Naming "sensory equivalents" of established food products: Is the word wrong, or is it the world going wrong?

Grethe Hyldig, Viktor schmit, Peter Møgelvang-Hansen

Research output: Contribution to conferenceConference abstract for conferenceResearch

62 Downloads (Pure)


Is a food name like Halal-Ham a blatant self-contradiction invented by unscrupulous manufacturers just to promote sales? Or is it an honest attempt to convey in a compact way the following subtle message: This is as close as you get to something that looks, tastes, and feels like ham without disobeying a proscription against eating pork? Similar opposing judgments could be made for Cavi-Art which denotes a product made of sea kelp that imitates “real” caviar, or Pizzatop which denotes a product developed to be put on top of pizzas exactly like “real” cheese, but which does not qualify as cheese. Starting from a review of 821 Danish regulatory cases concerning misleading food naming and labeling, we specifically address conflict scenarios that relate to the naming of innovative “sensory equivalents” to well-established food products. The arguments and assumptions put forward in real-life cases are transposed into more exact theoretical terms and related to current theorizing and empirical evidence on conceptual integration during our online interpretation of novel (unfamiliar) words. A key consideration is that the built-in semantic potential of composite food names is always ambiguous which means that the final interpretation is highly sensitive to additional cues on the surrounding packaging as well as to consumers’ prior knowledge and established cognitive schemas. Indeed, the cognitive schemas of some consumers may exclude the conceptual blends required by some innovative names, such as Halal-Ham, in that it would be tantamount to accepting that the “world has gone wrong” – so instead they maintain that the word is wrong. Pursuing research questions along these lines, we present the results of a pilot test assessing the degree to which varying the key parameters just mentioned may push the interpretation of the same novel name in different directions ranging from the potentially misleading to consumer acceptance.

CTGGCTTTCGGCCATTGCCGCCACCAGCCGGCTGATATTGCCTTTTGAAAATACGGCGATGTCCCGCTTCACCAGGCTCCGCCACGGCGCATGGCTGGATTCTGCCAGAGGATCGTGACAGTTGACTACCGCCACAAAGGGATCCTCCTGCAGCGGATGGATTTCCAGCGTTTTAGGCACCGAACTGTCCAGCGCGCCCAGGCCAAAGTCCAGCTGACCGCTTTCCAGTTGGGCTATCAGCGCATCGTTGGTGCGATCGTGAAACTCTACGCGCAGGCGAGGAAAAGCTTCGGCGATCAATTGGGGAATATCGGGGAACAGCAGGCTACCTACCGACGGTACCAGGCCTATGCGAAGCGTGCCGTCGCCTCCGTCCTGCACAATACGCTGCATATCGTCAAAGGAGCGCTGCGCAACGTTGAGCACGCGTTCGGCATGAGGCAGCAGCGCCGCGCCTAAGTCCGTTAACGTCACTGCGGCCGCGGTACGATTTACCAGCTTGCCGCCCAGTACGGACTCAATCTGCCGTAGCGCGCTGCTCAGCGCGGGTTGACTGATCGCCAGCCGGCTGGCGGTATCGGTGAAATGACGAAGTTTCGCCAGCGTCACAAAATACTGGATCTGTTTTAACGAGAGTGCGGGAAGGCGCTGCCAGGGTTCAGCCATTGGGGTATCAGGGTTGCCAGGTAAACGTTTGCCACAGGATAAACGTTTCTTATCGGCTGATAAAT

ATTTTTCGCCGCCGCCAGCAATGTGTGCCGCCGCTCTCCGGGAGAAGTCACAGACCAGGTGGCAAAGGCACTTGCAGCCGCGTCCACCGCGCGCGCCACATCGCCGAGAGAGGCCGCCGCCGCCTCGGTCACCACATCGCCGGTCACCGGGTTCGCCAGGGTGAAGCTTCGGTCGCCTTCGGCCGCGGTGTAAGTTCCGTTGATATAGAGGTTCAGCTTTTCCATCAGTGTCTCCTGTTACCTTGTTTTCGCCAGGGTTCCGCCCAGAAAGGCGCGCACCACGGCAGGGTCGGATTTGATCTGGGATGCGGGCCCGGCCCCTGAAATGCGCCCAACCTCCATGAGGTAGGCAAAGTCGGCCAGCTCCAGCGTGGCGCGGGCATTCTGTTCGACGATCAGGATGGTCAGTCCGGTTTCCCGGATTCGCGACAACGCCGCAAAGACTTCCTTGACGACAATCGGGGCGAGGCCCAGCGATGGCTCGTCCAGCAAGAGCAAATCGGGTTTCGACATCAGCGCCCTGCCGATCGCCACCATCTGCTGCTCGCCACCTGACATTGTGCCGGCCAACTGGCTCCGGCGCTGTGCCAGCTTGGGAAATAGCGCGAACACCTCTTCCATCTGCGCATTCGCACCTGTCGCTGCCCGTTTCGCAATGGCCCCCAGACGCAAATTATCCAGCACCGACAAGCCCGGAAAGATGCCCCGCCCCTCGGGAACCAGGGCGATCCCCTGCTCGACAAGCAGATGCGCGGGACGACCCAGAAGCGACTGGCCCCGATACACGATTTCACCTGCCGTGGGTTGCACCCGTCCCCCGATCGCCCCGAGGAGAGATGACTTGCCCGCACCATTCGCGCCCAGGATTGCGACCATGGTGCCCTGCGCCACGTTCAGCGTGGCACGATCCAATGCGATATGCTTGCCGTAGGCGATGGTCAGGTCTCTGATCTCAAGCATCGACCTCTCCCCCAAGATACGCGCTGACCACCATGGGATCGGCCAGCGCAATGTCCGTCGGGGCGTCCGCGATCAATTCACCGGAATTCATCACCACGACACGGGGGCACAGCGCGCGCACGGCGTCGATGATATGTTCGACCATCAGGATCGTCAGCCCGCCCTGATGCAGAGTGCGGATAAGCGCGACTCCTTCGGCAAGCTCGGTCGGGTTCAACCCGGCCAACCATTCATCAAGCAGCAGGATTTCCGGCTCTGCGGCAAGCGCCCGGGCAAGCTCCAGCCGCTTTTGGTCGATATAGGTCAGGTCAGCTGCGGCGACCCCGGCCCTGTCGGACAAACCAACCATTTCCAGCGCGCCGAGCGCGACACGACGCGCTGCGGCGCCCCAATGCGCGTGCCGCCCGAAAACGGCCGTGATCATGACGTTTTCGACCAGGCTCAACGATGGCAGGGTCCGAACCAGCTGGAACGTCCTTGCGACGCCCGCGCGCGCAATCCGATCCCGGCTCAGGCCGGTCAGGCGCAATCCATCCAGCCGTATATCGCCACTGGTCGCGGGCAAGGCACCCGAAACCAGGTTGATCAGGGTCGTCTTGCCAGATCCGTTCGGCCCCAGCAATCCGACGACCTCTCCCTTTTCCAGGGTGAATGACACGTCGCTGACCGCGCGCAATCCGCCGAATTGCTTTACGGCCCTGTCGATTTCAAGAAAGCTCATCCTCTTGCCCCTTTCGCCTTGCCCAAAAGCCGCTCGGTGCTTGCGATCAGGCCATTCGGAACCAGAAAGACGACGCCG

Original languageEnglish
Publication date2010
Publication statusPublished - 2010
Event4th European Conference on Sensory and Consumer Research: A sense of Quality - Vitoria-Gasteiz, Spain
Duration: 5 Sep 20108 Sep 2010


Conference4th European Conference on Sensory and Consumer Research


Dive into the research topics of 'Naming "sensory equivalents" of established food products: Is the word wrong, or is it the world going wrong?'. Together they form a unique fingerprint.

Cite this